Efraim Levy, an analyst at the investment firm CFRA Research, said he doesn’t necessarily agree with Musk’s logic that the negatives outweigh the benefits of being public.
“While Elon Musk rationalizes that he doesn’t want the challenges of the short-termism of publicly owned companies, he’s benefited a lot by easy, cheap financing, either debt or equity issued, which would not be quite as available in a private market,” he said. “As a public company, it enhances his media exposure.”
This debate is distracting from some of Tesla’s bigger issues
Musk’s will-they-or-won’t-they dance on Tesla going private also distracts from what many analysts say is a more pressing issue: The company is in the midst of a cash squeeze.
Bloomberg reported in April that there is a “genuine risk” that the electric car company could run out of cash in 2018. (The story literally has a ticker counting Tesla’s cash burn as you read.) Analysts at Goldman Sachs, Jefferies, and Moody’s have all argued that Tesla is in deep financial trouble, despite Musk’s assertions that everything is fine. Tesla would need money to go private. But it also might need money just to stay afloat.
“Who owns the shares is a distraction if there isn’t a large chunk of capital coming in,” Whiteman told me. “Unless some of this involves new money coming into Tesla and not just buying existing shares, it’s not going to matter long term for the company.”
Gordon Johnson, an analyst at the Vertical Research Group, said in a note to clients on Wednesday that Musk’s go-private proposition was a “distraction” from disappointing demand for Tesla’s Model 3 globally.
Tesla spokesperson Dave Arnold in an email disputed that Tesla has cash issues, pointing to the company’s second quarter earnings and the $2.2 billion it has in cash, which is “expected to grow” in the third quarter. In the earnings announcement, Musk said that Tesla believes it can achieve “sustained quarterly profits, absent a severe force majeure or economic downturn, while continuing to grow at a rapid pace.”
There’s a general framework of what a deal might look like, but there are still a lot of questions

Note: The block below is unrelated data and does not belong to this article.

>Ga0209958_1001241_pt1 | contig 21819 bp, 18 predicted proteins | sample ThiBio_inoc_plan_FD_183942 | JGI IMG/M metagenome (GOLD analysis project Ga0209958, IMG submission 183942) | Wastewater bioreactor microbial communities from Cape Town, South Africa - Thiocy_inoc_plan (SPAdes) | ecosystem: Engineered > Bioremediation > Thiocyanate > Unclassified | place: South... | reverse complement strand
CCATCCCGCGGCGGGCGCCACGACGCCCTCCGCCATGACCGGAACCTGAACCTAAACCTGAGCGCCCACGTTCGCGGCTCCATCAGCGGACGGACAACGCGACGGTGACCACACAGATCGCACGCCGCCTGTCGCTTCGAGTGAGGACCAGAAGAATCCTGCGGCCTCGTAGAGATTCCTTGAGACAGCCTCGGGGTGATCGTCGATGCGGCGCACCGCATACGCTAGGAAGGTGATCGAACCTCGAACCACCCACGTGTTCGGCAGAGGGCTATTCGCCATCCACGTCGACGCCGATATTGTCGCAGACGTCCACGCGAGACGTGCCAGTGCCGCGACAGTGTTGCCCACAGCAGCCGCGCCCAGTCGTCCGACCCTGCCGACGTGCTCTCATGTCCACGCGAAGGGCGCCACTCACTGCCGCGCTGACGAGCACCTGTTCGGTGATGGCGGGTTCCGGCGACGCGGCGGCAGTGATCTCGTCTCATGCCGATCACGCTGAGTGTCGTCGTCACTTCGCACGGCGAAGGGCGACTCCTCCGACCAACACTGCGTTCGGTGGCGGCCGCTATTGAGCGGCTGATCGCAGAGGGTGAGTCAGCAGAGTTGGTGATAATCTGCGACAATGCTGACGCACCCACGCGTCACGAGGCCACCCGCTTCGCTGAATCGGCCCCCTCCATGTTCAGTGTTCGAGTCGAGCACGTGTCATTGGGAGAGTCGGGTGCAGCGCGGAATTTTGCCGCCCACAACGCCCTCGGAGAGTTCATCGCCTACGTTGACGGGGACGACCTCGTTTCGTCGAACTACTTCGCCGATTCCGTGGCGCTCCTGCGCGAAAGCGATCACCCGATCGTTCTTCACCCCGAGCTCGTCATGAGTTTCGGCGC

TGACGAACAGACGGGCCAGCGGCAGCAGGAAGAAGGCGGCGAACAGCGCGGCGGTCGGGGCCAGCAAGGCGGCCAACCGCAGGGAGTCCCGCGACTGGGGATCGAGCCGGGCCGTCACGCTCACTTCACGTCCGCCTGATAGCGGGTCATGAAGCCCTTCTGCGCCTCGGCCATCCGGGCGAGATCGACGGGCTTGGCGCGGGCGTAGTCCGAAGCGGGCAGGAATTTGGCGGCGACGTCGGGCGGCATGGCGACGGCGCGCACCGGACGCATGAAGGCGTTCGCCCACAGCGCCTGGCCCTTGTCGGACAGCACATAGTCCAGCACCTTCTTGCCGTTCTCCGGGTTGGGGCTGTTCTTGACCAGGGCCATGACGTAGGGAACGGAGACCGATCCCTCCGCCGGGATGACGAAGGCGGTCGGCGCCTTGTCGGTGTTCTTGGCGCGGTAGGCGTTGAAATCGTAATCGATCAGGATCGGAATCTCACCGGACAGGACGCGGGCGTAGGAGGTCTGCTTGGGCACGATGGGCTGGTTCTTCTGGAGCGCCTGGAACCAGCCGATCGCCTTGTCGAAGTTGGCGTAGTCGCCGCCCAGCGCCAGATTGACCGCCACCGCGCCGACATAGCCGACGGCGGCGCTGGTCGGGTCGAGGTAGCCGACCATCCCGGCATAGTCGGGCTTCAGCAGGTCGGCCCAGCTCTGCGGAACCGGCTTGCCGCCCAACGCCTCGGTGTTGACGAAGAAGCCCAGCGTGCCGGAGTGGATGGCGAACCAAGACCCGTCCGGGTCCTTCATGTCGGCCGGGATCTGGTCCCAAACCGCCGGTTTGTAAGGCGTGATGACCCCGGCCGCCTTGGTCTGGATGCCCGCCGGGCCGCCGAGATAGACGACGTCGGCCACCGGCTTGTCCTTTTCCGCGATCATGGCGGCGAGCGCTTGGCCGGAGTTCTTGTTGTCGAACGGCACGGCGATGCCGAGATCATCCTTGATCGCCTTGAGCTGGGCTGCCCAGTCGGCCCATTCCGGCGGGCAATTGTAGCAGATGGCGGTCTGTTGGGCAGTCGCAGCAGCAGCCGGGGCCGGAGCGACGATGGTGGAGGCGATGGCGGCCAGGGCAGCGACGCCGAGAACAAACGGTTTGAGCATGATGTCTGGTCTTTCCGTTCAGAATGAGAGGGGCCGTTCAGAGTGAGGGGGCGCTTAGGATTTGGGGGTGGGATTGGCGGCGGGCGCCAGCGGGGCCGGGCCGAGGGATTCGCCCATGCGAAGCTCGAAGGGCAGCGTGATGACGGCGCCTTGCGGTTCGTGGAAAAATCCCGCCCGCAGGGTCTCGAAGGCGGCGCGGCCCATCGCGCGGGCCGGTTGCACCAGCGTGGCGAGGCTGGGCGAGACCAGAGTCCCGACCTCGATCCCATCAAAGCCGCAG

The main difference between public and private companies is that public companies have shares that are publicly traded on stock exchanges, while private companies do not. Public companies have to disclose more of their financial information, including quarterly earnings reports and other filings to the Securities and Exchange Commission, while private companies don’t. And public companies can sell equity can raise capital for expansion, projects, and investments from financial markets by selling stocks or bonds to investors.
Paying existing shareholders Tesla $420 per share to buy them out, 20 percent above Tesla’s current share price of about $350 a share, would make it worth $70 billion. Musk says that a deal won’t cost that much because he thinks two-thirds shareholders will hold on to their stakes. Loup Ventures’ Gene Munster estimates that if Tesla keeps two-thirds of current investors, it would need $25 to $30 billion to go private.
One possible source of that money: Saudi Arabia. According to Bloomberg, the country sees investing in Tesla as a way to expand beyond the oil market. The fund already has almost a 5 percent stake in the carmaker through the public markets.
Alex Sherman, a technology reporter at CNBC, explained what a deal could look like:
Musk’s offer is likely to include conditional financing from third parties, including Saudi Arabia’s sovereign wealth fund, and may have requirements that a certain number of Tesla shareholders roll over their existing stakes into a private company, according to M&A bankers and lawyers who have worked on similar transactions. Putting these conditions in a proposal will allow Musk to show the board something quickly without having to secure tens of billions in committed financing.
Still, there are a lot of roadblocks here. Munster, from Loup Ventures, says he thinks that Musk won’t want additional investors to get more than a 20 percent stake in the company — which implies the Saudi fund could only invest about $16 billion. That would mean Musk would need $10 billion more to buy the rest of the shares he wants.
Meanwhile, institutional investors, such as T. Rowe Price Associates and Fidelity, own 62 percent of Tesla’s shares, according to the Wall Street Journal. Many institutional investors require special permissions from shareholders to invest in private companies, Levy said, so Tesla would need to find a way around that. There are also SEC regulations governing how many shareholders a public company going private can have, WSJ reports.
And if the Saudis do inject more money, a deal would likely need to get the go-ahead from the Committee on Foreign Investment in the United States (CFIUS), the Treasury Department panel that monitors foreign investments in the US for national security risks.
Musk tweeted on Monday that he’s working with Silver Lake and Goldman Sachs as financial advisers on the deal and named the lawyers he’s dealing with as well. But a source told Reuters that Silver Lake hadn’t been officially hired, it was just offering its assistance in Musk’s exploration of a potential deal.